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Where there once were few natural and organic grocers in Oklahoma City, now there are a few more. In recent months, Sunflower Farmers Market and Whole Foods Market have opened to record crowds.
But with those openings, Akin’s Natural Foods, a local stalwart in the vitamin and health-food business, is working to keep its customers, and to draw some of the attention away from the new kids in town.Akin’s opened its first Oklahoma City store, 2924 N.W. 63rd, which is across the street from Sunflower,
in 1993. Mary Ann O’Dell is Akin’s nutrition director and daughter of Jim Hinkefent, who purchased the company in 1961. The family sold to Nebraska-based The Healthy Edge Inc. a decade ago, but still oversees operations of the stores from the corporate office in Tulsa.
“It’s a business I was raised in, and it’s something I believe in very much,” she says.
right, Kamala Gamble and son Mason Cornman at Sunflower Farmers Market
While O’Dell says customers have gone to check out new stores, she thinks most will return. This is not the first time a Whole Foods has opened in a market previously held almost exclusively by Akin’s.
“Initially, everyone goes to look,” she says. “We went through this in Tulsa with Wild Oats, which is now Whole Foods. I have no doubt we’ll have the same experience in Oklahoma City.”
O’Dell says what brought customers back to the Tulsa stores was the chain’s commitment to high-quality items, and exclusively organic produce and familiar faces. Many Akin’s associates have been around for years, and go through extensive training to assist customers with vitamins, supplements and natural remedies.
“We tend to have long-term staff,” she says. “Part of that comes from the overriding philosophy of our company, and I think most people will stay with us.”
While Whole Foods and Sunflower are predominately grocery stores, O’Dell says about 60% of Akin’s business is supplements. She calls Akin’s a “natural products store.”
Sunflower and Whole Foods carry organic and non-organic produce. O’Dell says the produce at Akin’s is all organic, even if it doesn’t always have the longest shelf life.
“We essentially introduced organic products to the Oklahoma market,” she says.
Sunflower officials reported the Aug. 29 opening was one of the biggest in company history. Located at 6410 N. May, it has stores around the Southwest, and offices in Boulder, Colo., and Phoenix.
It opened like gangbusters, waned a bit in the days after Whole Foods opened, but has seen its customers coming back.
Steve Black, vice president of marketing and information technology at Sunflower, says he believes there is enough business to go around for those looking for healthy and natural options. And, of course, the opening of Whole Foods came as no surprise.
“By that time, a lot of customers had a chance to stop by Sunflower to see what we were all about,” he says. “They might check out other stores, but we have not seen any noticeable drop in traffic than what is normally expected after a store opening in a new market.”
The Oklahoma City launch went so well that Black says the company plans to open a 30,000-square-foot store in March 2012 at Second Street and Broadway in Edmond.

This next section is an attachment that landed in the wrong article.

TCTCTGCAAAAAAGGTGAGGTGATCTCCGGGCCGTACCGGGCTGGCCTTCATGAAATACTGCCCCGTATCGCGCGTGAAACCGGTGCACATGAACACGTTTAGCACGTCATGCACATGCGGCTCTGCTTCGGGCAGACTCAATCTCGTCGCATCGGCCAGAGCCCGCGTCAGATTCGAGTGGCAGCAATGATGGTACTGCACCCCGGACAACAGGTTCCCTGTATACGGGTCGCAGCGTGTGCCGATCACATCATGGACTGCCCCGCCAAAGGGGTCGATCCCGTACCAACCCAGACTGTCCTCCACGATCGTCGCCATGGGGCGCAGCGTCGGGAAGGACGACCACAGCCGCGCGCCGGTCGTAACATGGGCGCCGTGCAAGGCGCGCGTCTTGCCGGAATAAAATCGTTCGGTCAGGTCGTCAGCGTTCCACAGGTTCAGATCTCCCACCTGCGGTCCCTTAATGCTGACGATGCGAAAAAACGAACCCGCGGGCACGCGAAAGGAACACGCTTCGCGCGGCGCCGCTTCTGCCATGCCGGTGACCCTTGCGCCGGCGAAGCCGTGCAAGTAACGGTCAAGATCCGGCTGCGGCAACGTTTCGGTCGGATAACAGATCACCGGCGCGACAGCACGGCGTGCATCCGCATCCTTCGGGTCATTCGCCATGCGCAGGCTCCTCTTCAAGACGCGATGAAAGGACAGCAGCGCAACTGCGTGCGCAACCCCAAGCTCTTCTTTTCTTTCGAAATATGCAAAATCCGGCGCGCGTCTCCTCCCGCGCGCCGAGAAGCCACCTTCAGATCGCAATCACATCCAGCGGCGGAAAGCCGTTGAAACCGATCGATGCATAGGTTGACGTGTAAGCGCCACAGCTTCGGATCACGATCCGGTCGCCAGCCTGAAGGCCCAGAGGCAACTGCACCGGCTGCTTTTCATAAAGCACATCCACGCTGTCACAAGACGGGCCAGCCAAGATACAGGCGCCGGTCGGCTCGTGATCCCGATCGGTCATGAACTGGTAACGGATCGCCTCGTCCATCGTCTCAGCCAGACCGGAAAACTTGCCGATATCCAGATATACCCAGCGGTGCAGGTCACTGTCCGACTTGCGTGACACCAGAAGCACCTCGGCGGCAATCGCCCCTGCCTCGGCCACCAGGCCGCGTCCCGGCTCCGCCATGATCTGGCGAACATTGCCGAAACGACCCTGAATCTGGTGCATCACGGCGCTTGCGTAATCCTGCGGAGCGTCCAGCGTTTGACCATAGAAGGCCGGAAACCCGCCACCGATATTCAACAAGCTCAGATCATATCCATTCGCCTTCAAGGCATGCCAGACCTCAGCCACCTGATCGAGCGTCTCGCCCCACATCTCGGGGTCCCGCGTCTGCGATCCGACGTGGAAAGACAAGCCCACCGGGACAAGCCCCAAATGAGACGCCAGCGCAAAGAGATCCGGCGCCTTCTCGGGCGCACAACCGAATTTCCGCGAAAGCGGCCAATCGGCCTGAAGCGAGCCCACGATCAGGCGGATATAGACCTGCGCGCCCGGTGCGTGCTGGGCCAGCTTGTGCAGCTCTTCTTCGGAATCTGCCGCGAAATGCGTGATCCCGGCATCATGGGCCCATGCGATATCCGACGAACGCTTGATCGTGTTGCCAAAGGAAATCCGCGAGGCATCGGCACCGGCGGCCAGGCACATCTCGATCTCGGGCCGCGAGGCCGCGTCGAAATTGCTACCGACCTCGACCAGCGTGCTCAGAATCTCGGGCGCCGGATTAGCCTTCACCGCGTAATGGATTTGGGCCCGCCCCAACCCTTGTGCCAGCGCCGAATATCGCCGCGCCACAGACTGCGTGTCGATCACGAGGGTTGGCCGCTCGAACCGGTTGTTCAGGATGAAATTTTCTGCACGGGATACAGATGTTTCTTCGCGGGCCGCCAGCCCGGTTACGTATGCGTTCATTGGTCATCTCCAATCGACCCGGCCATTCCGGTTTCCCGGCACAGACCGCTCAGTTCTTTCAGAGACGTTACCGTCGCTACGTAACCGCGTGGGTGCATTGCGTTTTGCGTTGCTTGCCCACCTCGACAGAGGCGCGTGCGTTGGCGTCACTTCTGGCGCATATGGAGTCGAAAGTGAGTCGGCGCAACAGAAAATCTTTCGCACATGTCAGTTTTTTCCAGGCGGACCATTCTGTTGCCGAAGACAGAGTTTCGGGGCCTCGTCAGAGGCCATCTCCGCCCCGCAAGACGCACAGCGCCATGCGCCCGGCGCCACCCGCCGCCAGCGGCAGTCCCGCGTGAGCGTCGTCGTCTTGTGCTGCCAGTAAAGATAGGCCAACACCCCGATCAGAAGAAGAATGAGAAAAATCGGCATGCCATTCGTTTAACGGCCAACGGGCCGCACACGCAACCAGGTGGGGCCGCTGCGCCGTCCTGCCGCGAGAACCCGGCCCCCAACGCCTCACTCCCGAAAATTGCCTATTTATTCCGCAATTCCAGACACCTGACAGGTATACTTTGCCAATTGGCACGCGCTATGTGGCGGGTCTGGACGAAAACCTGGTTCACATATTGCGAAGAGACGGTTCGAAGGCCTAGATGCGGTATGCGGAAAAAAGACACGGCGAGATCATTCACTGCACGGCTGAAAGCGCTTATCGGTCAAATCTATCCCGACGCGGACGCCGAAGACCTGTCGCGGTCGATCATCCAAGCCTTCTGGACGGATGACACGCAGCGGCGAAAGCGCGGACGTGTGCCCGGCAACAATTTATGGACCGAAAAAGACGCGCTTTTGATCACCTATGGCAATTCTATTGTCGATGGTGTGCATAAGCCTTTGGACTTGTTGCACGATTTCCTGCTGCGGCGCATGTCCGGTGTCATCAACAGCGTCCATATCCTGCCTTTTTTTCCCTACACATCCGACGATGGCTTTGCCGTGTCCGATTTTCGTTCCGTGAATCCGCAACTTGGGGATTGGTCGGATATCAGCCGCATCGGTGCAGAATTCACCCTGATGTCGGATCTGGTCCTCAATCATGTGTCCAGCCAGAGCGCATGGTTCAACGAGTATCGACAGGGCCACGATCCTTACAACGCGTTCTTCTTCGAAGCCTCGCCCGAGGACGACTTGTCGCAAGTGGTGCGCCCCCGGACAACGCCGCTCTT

Austin-based Whole Foods also drew large crowds to its Oct. 13 opening, and, even a week later, parking spaces were scarce day and night.For Whole Foods officials, it came as no surprise that people lined up early to be the first ones into the long-awaited store at 6001 N. Western. While they did not disclose exact numbers, the opening crowds met or exceeded their expectations.
right, Cheese bar at Whole Foods“The store was expected to be well-received, especially since Oklahoma City was the largest city in the country without a Whole Foods Market,” says marketing team leader Sarah Innerarity. “There were guests camping out at 4:15 a.m. on opening day to be some of the first in the store. Since the opening exceeded expectations, we are currently hiring more team members.”
At the Oklahoma Creativity Forum on Nov. 1, Chesapeake Energy Corp. CEO Aubrey McClendon, the landlord for the Oklahoma City store, said Whole Foods officials told him it was one of the top 10 openings of its more than 300 stores in the United States, United Kingdom and Canada.
With more options, it is good for shoppers, but has increased competition.
O’Dell says there are no plans to close Akin’s, and no one is really doing anything different. She was ready for a drop-off when the new stores opened, but says her staff still sees many familiar faces who, for years, have come to trust the store and its products.
“I don’t know that we really had to rethink anything,” she says.
While Oklahoma City welcomed two new grocery stores in August and October, it also lost an old friend at the end of October. Crescent Market, founded on the day of the Land Run in 1889 in a covered wagon, closed up shop at Nichols Hills Plaza, 6409 Avondale Drive.
The upscale grocery store known for its antique furniture, red-carpeted floors and charge accounts, has been owned by the Pemberton family since the early 1940s. It has been in other locations, but has called Nichols Hills Plaza home since 1963.
Owner Robert Pemberton felt the hit when Sunflower Farmers Market and nearby Whole Foods Market both opened, and decided it was time to rethink the store’s future.
While no exact plans have been announced, customers who attest to the store’s tagline, “Good Things to Eat,” may just see the market open in another location. Pemberton says he would like to reopen the store in coming months within a five-mile radius of the former Nichols Hills store.
Photo by Shannon Cornman